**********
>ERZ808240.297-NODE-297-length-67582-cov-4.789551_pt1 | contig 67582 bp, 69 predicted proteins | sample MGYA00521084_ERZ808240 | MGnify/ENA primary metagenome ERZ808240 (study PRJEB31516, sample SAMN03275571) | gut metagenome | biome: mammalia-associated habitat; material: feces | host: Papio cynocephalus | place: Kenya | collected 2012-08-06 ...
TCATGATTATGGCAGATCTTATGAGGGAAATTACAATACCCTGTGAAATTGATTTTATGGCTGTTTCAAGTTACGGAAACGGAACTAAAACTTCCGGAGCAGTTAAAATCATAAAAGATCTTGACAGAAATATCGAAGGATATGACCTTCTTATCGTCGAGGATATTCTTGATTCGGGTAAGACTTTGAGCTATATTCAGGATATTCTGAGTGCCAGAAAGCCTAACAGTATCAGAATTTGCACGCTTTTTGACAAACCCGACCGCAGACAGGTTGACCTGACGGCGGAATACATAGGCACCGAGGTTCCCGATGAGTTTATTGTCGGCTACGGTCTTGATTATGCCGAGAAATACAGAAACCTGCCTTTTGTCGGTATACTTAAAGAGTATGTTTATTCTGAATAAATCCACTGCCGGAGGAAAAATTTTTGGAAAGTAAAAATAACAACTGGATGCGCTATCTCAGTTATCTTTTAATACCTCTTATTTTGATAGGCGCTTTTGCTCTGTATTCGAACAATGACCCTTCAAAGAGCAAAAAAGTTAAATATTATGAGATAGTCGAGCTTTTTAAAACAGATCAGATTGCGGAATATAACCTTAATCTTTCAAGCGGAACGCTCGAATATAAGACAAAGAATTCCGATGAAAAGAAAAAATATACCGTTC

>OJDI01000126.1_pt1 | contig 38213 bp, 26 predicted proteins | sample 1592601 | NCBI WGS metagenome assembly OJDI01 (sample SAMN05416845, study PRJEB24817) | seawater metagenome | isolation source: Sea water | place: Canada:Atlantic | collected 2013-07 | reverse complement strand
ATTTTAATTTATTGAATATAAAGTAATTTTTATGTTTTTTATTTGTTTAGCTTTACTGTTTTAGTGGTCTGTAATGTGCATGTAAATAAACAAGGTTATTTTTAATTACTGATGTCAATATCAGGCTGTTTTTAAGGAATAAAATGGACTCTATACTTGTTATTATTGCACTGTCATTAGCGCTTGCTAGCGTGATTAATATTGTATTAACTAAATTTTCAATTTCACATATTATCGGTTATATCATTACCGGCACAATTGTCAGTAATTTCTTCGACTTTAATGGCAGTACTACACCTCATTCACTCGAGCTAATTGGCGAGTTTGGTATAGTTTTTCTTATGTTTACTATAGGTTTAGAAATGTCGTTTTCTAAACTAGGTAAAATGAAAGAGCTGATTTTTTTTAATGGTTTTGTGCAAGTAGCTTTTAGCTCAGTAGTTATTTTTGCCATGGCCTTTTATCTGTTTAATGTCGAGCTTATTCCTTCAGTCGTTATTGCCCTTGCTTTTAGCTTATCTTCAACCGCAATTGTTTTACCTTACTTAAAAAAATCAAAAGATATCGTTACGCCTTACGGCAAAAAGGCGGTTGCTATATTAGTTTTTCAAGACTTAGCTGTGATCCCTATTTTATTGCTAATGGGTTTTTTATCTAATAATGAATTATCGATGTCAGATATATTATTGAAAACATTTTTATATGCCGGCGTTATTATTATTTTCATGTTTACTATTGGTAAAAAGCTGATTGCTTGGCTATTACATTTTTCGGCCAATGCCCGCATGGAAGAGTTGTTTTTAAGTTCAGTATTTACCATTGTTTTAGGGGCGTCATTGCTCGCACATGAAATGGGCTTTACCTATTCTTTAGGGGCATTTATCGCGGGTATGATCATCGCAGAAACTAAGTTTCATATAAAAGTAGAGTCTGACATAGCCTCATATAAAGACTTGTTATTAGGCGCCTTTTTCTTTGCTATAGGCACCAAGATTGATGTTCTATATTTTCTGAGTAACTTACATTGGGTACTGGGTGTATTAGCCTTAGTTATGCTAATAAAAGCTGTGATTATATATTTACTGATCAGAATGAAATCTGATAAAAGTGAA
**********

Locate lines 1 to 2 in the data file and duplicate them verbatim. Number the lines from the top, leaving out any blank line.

>ERZ808240.297-NODE-297-length-67582-cov-4.789551_pt1 | contig 67582 bp, 69 predicted proteins | sample MGYA00521084_ERZ808240 | MGnify/ENA primary metagenome ERZ808240 (study PRJEB31516, sample SAMN03275571) | gut metagenome | biome: mammalia-associated habitat; material: feces | host: Papio cynocephalus | place: Kenya | collected 2012-08-06 ...
TCATGATTATGGCAGATCTTATGAGGGAAATTACAATACCCTGTGAAATTGATTTTATGGCTGTTTCAAGTTACGGAAACGGAACTAAAACTTCCGGAGCAGTTAAAATCATAAAAGATCTTGACAGAAATATCGAAGGATATGACCTTCTTATCGTCGAGGATATTCTTGATTCGGGTAAGACTTTGAGCTATATTCAGGATATTCTGAGTGCCAGAAAGCCTAACAGTATCAGAATTTGCACGCTTTTTGACAAACCCGACCGCAGACAGGTTGACCTGACGGCGGAATACATAGGCACCGAGGTTCCCGATGAGTTTATTGTCGGCTACGGTCTTGATTATGCCGAGAAATACAGAAACCTGCCTTTTGTCGGTATACTTAAAGAGTATGTTTATTCTGAATAAATCCACTGCCGGAGGAAAAATTTTTGGAAAGTAAAAATAACAACTGGATGCGCTATCTCAGTTATCTTTTAATACCTCTTATTTTGATAGGCGCTTTTGCTCTGTATTCGAACAATGACCCTTCAAAGAGCAAAAAAGTTAAATATTATGAGATAGTCGAGCTTTTTAAAACAGATCAGATTGCGGAATATAACCTTAATCTTTCAAGCGGAACGCTCGAATATAAGACAAAGAATTCCGATGAAAAGAAAAAATATACCGTTC